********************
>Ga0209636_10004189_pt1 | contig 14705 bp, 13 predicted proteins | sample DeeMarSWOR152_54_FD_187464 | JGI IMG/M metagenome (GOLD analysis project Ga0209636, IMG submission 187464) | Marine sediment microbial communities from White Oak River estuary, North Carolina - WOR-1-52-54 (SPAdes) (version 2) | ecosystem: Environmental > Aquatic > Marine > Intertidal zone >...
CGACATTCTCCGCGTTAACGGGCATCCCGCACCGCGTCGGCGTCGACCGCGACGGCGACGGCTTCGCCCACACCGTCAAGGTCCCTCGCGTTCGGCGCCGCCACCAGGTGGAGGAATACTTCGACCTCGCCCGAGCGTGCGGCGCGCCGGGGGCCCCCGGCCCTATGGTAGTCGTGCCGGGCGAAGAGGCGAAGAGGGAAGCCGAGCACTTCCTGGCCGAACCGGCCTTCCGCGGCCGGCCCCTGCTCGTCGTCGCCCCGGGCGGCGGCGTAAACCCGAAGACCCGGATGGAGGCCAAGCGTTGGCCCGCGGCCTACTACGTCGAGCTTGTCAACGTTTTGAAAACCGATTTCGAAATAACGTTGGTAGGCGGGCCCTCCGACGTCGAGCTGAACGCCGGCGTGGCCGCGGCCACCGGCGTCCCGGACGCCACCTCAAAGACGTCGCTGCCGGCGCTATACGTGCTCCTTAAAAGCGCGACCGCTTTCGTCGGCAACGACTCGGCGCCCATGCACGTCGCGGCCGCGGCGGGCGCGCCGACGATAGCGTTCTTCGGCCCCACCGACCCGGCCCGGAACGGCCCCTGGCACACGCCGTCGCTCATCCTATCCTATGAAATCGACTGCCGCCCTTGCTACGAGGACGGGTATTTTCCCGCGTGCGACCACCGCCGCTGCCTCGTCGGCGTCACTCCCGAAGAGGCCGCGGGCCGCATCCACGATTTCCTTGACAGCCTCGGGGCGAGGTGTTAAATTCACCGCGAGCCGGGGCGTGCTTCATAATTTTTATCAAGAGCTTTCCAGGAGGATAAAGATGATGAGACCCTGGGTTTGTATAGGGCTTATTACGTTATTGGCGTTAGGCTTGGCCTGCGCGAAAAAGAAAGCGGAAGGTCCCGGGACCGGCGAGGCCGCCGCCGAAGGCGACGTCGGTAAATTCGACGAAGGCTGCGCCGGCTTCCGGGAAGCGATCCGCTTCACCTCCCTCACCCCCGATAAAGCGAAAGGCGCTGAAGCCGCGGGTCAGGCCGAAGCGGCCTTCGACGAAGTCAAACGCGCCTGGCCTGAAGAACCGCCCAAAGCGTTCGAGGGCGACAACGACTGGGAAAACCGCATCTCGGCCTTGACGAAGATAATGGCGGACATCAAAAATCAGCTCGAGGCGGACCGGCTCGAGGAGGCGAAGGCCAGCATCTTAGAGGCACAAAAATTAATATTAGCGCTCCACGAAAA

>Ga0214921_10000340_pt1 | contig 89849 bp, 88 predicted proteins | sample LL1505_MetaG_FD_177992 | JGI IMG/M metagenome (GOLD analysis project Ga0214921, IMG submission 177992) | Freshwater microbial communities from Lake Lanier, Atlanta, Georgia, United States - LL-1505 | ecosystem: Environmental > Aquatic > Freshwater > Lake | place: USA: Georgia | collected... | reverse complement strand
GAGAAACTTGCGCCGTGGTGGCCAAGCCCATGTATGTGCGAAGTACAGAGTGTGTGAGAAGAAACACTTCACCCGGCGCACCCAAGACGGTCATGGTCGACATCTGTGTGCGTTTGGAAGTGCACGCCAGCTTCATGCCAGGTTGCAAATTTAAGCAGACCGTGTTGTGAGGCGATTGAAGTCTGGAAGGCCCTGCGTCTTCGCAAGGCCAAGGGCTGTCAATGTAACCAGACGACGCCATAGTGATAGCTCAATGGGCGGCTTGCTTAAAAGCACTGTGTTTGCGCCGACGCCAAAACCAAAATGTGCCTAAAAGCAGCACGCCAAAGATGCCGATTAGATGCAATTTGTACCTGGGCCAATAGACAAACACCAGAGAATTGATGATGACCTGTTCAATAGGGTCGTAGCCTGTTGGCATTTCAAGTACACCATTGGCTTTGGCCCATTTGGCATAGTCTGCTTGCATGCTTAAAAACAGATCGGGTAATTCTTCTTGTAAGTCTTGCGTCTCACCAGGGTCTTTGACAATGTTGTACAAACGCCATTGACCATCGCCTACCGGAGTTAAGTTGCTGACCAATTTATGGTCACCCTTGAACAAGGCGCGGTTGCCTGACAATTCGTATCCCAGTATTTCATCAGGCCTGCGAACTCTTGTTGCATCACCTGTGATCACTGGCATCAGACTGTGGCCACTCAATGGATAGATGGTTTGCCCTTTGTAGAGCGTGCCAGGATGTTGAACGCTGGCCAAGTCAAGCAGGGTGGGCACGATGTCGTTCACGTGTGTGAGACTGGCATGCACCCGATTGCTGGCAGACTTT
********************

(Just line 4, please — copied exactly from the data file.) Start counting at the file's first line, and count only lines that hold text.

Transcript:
GAGAAACTTGCGCCGTGGTGGCCAAGCCCATGTATGTGCGAAGTACAGAGTGTGTGAGAAGAAACACTTCACCCGGCGCACCCAAGACGGTCATGGTCGACATCTGTGTGCGTTTGGAAGTGCACGCCAGCTTCATGCCAGGTTGCAAATTTAAGCAGACCGTGTTGTGAGGCGATTGAAGTCTGGAAGGCCCTGCGTCTTCGCAAGGCCAAGGGCTGTCAATGTAACCAGACGACGCCATAGTGATAGCTCAATGGGCGGCTTGCTTAAAAGCACTGTGTTTGCGCCGACGCCAAAACCAAAATGTGCCTAAAAGCAGCACGCCAAAGATGCCGATTAGATGCAATTTGTACCTGGGCCAATAGACAAACACCAGAGAATTGATGATGACCTGTTCAATAGGGTCGTAGCCTGTTGGCATTTCAAGTACACCATTGGCTTTGGCCCATTTGGCATAGTCTGCTTGCATGCTTAAAAACAGATCGGGTAATTCTTCTTGTAAGTCTTGCGTCTCACCAGGGTCTTTGACAATGTTGTACAAACGCCATTGACCATCGCCTACCGGAGTTAAGTTGCTGACCAATTTATGGTCACCCTTGAACAAGGCGCGGTTGCCTGACAATTCGTATCCCAGTATTTCATCAGGCCTGCGAACTCTTGTTGCATCACCTGTGATCACTGGCATCAGACTGTGGCCACTCAATGGATAGATGGTTTGCCCTTTGTAGAGCGTGCCAGGATGTTGAACGCTGGCCAAGTCAAGCAGGGTGGGCACGATGTCGTTCACGTGTGTGAGACTGGCATGCACCCGATTGCTGGCAGACTTT